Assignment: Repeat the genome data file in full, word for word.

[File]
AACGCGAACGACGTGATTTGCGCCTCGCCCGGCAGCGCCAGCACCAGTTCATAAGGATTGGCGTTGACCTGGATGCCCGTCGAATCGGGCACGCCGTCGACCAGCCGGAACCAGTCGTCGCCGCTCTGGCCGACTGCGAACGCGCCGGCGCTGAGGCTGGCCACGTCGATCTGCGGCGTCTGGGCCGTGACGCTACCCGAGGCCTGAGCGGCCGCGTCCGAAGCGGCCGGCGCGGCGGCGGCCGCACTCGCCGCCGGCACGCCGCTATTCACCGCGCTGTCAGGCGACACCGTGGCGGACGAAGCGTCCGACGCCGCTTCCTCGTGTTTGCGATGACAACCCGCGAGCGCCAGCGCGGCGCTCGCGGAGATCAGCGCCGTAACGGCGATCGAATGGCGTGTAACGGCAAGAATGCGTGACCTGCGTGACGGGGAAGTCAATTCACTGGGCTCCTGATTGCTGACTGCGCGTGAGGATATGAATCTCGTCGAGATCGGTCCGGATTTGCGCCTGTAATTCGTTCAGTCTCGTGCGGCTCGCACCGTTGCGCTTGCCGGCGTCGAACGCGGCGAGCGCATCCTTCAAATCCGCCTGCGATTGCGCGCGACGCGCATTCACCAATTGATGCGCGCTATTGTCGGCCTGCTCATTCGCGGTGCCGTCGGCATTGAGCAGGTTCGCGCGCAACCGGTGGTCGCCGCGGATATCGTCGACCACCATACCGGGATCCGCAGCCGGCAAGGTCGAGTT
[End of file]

AACGCGAACGACGTGATTTGCGCCTCGCCCGGCAGCGCCAGCACCAGTTCATAAGGATTGGCGTTGACCTGGATGCCCGTCGAATCGGGCACGCCGTCGACCAGCCGGAACCAGTCGTCGCCGCTCTGGCCGACTGCGAACGCGCCGGCGCTGAGGCTGGCCACGTCGATCTGCGGCGTCTGGGCCGTGACGCTACCCGAGGCCTGAGCGGCCGCGTCCGAAGCGGCCGGCGCGGCGGCGGCCGCACTCGCCGCCGGCACGCCGCTATTCACCGCGCTGTCAGGCGACACCGTGGCGGACGAAGCGTCCGACGCCGCTTCCTCGTGTTTGCGATGACAACCCGCGAGCGCCAGCGCGGCGCTCGCGGAGATCAGCGCCGTAACGGCGATCGAATGGCGTGTAACGGCAAGAATGCGTGACCTGCGTGACGGGGAAGTCAATTCACTGGGCTCCTGATTGCTGACTGCGCGTGAGGATATGAATCTCGTCGAGATCGGTCCGGATTTGCGCCTGTAATTCGTTCAGTCTCGTGCGGCTCGCACCGTTGCGCTTGCCGGCGTCGAACGCGGCGAGCGCATCCTTCAAATCCGCCTGCGATTGCGCGCGACGCGCATTCACCAATTGATGCGCGCTATTGTCGGCCTGCTCATTCGCGGTGCCGTCGGCATTGAGCAGGTTCGCGCGCAACCGGTGGTCGCCGCGGATATCGTCGACCACCATACCGGGATCCGCAGCCGGCAAGGTCGAGTT